- The Smoky Mountains lie within the single largest designated wilderness area in the lower 48 states, the White Cloud Wilderness Area.
- The Smoky Mountains have a very diverse terrain.
- Idaho Highway 75 provides access to all of the trailheads for the Smoky Mountains.
The Smoky Mountains consist of nine peaks which exceed10, 000 feet The location and beauty of the Smoky Mountains provides excellent opportunities for anyone who may be seeking some solitude.
The Smoky Mountains is a section of the Rocky Mountains, tucked away in central Idaho, boasting of some of the least traveled terrain in the United States. In the Smoky Mountains, you can find everything from high alpine terrain found above the tree line to the lush green habitats found in the bottom of the free flowing streams. The diversity of the terrain is one of the most attractive parts of the region.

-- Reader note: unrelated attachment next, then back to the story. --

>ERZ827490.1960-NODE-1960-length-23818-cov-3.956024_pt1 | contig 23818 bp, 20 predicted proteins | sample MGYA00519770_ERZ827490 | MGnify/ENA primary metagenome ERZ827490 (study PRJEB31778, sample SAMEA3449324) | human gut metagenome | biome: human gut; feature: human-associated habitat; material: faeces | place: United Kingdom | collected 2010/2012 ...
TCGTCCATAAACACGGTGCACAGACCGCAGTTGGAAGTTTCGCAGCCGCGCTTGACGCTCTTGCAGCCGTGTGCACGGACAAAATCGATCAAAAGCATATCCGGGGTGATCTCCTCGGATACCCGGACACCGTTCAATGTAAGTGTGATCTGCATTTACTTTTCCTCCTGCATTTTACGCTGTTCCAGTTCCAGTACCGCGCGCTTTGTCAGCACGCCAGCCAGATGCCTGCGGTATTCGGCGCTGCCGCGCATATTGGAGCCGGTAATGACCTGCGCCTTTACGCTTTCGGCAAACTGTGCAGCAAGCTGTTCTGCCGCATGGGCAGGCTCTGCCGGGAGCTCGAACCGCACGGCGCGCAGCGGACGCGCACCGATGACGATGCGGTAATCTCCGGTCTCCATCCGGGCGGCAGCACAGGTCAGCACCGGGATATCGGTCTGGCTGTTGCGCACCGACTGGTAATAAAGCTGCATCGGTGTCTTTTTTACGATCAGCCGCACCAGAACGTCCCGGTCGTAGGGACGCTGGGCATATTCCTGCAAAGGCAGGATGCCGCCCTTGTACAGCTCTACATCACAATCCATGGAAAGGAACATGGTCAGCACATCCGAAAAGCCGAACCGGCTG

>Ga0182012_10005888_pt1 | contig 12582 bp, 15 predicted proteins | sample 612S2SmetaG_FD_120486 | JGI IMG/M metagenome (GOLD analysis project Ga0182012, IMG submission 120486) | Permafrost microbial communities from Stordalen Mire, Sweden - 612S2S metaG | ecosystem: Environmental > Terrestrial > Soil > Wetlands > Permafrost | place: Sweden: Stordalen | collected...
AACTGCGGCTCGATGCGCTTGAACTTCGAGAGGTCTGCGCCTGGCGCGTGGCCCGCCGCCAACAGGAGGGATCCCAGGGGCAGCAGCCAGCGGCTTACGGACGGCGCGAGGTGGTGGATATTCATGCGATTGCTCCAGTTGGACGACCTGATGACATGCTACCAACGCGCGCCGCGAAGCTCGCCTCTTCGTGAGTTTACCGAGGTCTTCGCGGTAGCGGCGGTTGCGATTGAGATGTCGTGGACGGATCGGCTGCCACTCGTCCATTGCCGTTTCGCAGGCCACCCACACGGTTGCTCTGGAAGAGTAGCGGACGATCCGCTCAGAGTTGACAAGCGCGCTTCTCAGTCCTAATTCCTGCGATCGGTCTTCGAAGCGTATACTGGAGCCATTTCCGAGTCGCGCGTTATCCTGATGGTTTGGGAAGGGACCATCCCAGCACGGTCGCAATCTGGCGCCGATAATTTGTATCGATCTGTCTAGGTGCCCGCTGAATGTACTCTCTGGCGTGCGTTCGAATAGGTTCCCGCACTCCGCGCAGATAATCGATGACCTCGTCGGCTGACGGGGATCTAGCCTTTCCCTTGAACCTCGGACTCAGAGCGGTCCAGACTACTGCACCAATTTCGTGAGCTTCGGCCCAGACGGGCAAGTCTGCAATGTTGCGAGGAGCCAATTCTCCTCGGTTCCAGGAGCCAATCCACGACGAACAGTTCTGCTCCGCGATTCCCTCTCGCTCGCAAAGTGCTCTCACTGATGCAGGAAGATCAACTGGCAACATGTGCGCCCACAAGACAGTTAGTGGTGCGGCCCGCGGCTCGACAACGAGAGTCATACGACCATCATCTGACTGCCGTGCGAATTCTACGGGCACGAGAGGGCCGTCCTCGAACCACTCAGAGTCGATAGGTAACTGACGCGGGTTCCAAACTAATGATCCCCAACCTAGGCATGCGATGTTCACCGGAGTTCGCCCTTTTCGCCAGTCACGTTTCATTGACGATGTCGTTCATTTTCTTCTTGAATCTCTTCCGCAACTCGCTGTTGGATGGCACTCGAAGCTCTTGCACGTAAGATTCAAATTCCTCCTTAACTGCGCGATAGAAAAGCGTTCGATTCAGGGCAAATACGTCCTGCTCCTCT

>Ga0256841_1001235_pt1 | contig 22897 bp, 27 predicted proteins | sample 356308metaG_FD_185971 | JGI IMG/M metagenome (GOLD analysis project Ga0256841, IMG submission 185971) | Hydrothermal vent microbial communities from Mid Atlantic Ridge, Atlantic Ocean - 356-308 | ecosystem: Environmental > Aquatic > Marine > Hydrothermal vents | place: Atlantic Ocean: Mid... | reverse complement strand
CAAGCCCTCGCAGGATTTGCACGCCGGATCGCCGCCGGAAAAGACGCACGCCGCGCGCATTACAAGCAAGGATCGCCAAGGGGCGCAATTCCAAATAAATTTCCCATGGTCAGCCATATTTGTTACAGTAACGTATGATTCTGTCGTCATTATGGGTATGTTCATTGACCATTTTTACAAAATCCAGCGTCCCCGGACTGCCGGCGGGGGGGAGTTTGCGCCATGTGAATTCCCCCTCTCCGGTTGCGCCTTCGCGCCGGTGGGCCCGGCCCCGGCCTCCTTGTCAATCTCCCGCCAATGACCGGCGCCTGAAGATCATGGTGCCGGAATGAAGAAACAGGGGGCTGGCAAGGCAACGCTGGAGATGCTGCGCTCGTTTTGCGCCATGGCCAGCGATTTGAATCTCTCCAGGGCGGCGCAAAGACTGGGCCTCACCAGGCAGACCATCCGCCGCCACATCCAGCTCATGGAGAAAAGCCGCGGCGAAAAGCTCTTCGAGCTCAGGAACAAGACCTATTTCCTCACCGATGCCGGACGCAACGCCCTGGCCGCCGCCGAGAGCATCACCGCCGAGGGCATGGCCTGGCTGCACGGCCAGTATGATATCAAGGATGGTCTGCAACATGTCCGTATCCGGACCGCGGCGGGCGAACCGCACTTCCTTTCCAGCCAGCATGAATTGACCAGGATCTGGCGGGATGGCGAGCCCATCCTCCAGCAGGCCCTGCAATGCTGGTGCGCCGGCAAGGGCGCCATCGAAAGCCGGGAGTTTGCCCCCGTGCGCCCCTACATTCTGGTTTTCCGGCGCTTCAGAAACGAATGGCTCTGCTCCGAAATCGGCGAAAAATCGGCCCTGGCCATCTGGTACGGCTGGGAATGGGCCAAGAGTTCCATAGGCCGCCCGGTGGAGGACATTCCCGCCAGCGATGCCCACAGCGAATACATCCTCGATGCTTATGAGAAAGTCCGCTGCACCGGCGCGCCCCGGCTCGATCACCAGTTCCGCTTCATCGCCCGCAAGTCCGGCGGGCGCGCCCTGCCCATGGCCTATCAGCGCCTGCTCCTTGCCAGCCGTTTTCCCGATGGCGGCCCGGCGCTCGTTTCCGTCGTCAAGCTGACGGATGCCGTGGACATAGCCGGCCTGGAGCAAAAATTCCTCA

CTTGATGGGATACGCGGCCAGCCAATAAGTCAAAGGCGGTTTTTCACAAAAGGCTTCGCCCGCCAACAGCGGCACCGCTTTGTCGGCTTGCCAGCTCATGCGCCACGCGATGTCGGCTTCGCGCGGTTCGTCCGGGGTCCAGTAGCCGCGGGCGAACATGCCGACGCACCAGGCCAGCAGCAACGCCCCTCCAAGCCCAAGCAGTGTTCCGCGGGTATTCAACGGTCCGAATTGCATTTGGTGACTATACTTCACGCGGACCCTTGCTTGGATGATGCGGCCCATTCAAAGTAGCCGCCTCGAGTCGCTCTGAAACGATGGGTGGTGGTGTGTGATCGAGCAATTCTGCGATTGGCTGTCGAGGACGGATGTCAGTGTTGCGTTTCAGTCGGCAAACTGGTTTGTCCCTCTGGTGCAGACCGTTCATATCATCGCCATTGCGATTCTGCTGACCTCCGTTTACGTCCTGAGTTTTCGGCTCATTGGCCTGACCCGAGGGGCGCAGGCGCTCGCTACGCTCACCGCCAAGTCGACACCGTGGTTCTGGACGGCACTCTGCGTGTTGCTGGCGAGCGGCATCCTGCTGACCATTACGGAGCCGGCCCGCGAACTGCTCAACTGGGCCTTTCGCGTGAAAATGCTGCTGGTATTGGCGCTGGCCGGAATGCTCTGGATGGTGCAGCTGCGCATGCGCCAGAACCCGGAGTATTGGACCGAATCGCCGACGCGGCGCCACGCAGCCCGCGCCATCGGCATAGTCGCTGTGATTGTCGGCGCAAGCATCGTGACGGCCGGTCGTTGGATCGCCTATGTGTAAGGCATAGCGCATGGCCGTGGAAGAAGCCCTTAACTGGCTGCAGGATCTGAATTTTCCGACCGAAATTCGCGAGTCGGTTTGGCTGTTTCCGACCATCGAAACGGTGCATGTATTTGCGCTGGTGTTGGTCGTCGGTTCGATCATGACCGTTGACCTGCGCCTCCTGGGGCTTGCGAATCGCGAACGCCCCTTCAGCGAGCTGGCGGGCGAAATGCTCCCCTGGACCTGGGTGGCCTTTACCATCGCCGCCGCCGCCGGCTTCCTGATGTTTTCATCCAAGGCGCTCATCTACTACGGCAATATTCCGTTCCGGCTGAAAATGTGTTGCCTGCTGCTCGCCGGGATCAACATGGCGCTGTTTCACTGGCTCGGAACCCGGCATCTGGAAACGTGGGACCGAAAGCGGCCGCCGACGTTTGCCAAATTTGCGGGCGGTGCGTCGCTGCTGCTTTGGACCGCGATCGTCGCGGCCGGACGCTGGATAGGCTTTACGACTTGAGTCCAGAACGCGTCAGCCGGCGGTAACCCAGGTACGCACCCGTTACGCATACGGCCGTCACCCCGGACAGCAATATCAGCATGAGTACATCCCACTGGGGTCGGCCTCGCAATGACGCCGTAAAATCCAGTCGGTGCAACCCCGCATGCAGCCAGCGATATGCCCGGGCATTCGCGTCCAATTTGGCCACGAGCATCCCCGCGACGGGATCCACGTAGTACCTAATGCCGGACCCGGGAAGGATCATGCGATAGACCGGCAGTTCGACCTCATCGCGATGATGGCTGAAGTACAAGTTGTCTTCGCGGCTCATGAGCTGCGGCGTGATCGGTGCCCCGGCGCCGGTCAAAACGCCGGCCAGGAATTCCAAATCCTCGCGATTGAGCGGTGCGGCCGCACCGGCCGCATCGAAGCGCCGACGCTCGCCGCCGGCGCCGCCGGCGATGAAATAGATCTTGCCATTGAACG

Another feature that makes the Smokey Mountains so attractive is the fact that this is a section of Idaho's terrain, which has few roads, and no well-developed roads. The Smoky Mountains lie within the single largest designated wilderness area in the lower 48 states, the White Cloud Wilderness Area.
Location & Information
The Smoky Mountains of central Idaho are a large, roughly circular area of high, wild, and rugged mountains that lie between the Soldier Mountains to the south, the Sawtooths to the north, the Salmon River Mountains to west, and the Pioneers and Boulders to the east.
Due to the variance in terrain and the large area that it covers, this mountain range provides many recreational opportunities for the avid adventurer including hiking, camping, backpacking and mountain bike riding.
Idaho Highway 75 provides access to all of the trailheads for the Smoky Mountains. The road begins in the south at the city of Shoshone and continues north to the city of Challis. Many roads lead west towards the trailheads of the Smokey Mountains.